BritBox crime drama “Honour” was a project six years in the making. It follows the real-life story of Banaz Mahmod, a young Londoner who went missing in 2006, and detective Caroline Good’s mission to bring her justice. Developing the story for television required a respectful approach, which translated to a lot of research.
“It’s a very, very different, very difficult, very complex story to take in,” Keeley Hawes, who plays Goode, told senior editor Michael Schneider in the Variety Streaming Room. “It’s so informative about a subject that so many people know little about.”
“Honour” centers around an honor killing, in which a family will kill a member of their family in the belief that they have brought dishonor or shame. For writer Gwenyth Hughes, it was crucial to have an insider’s perspective, one that was on the younger side, to appropriately portray the story that unfolds around an honor killing. That meant getting to know Mahmod’s sisters and her boyfriend.
“There’s no point going to elders because they aren’t going to be, to put it mildly, much help,” Hughes said. “I talked only to those people who were centrally involved in it. They were amazing.”
Hughes said she had piles of paperwork to attest to the six years worth of research. Producer Alliea Nazar attributed research as the “backbone” of the project, noting the string of people they consulted to ensure the story was told right: case experts, linguists, dialect coaches, people from the Muslim and Kurdish community, a former crime prosecutor.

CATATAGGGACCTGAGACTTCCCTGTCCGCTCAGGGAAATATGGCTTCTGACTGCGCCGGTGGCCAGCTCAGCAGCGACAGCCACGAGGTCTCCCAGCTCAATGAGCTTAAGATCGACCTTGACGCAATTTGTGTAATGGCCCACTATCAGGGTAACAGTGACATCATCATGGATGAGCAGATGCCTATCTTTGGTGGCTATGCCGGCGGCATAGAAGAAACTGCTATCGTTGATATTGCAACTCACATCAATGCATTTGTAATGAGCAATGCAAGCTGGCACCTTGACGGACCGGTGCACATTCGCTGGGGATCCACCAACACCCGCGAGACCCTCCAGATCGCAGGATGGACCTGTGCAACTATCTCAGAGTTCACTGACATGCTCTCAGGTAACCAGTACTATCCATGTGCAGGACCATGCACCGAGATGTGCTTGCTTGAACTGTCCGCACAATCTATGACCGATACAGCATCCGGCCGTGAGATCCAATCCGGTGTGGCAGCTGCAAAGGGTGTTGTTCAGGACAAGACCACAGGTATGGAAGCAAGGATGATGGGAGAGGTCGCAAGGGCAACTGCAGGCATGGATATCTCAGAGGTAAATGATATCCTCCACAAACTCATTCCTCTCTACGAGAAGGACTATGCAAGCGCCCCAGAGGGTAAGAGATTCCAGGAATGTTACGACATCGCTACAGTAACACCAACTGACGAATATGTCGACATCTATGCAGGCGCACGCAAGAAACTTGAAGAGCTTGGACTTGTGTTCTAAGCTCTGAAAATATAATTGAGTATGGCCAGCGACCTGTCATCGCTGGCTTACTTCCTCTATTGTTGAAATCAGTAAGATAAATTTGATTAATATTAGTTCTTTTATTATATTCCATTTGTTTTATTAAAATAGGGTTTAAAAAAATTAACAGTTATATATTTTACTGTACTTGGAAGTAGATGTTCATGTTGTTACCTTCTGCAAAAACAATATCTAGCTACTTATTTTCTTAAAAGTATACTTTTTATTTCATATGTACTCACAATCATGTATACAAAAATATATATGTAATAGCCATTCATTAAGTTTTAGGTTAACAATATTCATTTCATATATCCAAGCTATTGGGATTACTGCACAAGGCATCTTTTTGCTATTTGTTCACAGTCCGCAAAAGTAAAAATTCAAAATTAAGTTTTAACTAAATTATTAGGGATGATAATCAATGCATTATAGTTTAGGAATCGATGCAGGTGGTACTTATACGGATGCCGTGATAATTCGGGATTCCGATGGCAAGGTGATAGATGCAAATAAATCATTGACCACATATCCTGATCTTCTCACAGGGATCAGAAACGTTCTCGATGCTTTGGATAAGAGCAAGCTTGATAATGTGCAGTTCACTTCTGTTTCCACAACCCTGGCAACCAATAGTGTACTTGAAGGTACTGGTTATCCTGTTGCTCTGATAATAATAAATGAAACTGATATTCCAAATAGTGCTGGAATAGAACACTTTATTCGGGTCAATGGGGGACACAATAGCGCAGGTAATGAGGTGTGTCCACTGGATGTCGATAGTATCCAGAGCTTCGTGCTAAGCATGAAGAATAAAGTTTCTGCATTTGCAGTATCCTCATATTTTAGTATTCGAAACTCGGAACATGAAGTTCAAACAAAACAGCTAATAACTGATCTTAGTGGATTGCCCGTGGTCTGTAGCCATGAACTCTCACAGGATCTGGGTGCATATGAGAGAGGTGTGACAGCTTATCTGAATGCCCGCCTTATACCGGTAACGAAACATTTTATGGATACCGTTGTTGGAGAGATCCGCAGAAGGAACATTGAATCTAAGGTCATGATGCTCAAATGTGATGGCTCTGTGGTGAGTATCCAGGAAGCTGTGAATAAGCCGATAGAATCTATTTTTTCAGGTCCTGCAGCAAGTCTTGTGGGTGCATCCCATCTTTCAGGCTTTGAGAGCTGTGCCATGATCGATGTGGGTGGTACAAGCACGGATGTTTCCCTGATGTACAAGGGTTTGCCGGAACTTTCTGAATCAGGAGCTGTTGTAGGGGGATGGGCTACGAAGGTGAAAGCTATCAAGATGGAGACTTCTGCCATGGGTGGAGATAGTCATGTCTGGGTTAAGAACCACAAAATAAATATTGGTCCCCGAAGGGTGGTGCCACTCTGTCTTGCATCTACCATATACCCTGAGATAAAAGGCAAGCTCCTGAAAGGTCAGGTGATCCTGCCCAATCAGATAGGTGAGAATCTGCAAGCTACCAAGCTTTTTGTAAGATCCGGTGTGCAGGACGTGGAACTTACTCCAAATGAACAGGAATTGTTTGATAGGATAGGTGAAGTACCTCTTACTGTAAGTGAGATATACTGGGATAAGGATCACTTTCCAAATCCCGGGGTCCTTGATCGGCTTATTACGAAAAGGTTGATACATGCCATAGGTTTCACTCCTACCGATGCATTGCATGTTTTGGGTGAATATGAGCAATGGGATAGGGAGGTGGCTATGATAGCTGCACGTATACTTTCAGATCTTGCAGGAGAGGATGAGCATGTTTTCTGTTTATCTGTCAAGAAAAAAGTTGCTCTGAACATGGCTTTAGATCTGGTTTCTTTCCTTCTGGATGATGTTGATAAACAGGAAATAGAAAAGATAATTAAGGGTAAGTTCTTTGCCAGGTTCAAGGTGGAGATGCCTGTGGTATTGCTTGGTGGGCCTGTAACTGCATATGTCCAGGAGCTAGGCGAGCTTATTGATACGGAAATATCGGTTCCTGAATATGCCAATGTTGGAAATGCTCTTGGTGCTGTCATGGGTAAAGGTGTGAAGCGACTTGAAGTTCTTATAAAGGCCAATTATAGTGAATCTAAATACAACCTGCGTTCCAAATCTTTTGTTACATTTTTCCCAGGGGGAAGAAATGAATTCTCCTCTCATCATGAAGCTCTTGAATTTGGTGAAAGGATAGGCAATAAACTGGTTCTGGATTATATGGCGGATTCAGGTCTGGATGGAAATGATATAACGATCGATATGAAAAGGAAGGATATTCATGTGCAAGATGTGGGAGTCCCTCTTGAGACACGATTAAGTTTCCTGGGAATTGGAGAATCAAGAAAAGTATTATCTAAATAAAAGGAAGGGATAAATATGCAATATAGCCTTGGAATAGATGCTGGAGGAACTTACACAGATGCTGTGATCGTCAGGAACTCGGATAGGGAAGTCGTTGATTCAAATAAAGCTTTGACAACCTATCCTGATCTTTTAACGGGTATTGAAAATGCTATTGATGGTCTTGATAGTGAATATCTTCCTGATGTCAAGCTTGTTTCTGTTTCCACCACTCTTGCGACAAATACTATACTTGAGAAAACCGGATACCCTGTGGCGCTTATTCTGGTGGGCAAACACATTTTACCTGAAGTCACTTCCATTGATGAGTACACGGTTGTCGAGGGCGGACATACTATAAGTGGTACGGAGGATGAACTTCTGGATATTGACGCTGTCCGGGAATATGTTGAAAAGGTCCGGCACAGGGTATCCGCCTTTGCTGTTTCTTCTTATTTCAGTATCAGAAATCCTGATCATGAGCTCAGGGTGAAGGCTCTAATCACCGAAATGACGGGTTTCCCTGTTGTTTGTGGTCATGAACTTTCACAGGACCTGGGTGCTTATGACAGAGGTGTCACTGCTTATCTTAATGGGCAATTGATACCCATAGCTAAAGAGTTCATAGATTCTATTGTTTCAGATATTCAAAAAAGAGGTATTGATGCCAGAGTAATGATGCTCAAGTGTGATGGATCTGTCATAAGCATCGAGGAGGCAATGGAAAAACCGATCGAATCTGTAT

“I definitely feel that the research and speaking directly to all of those people involved has rooted and very much anchored the project in authenticity and not sensationalism and fetishism of the community, either, and not demonizing a community,” Nazar said. “We tried to present a honest, but balanced perspective of the crime that happened. Hopefully, we’ve done that.”
For director Richard Laxton, the key was to pull forward each of the central character’s humanity. He didn’t want to detach the audience by focusing too much on the time period, which he explained would give people an “excuse to not engage fully emotionally with their conscience.”
“Everything has to be appropriate to the kind of delicacy and responsibility that we have telling this story to Banaz, to her family members who were also victims of honor-based abuse, and then to connect that to the audience so that people in their position who watch this can make the phone call and go, ‘Actually, I’m in trouble,’ Laxton said.
Producer Liza Marshall emphasized their driving mission was to highlight the issue of honor-based violence. She said the featured helplines saw call rates go up.
“It’s a crime that’s hidden in shame. To give women and girls the confidence to speak out and to find their voices and to ring these helplines and try and get out of the difficult situations that they might be in is really important,” Marshall said. “Personal action can make all the difference.”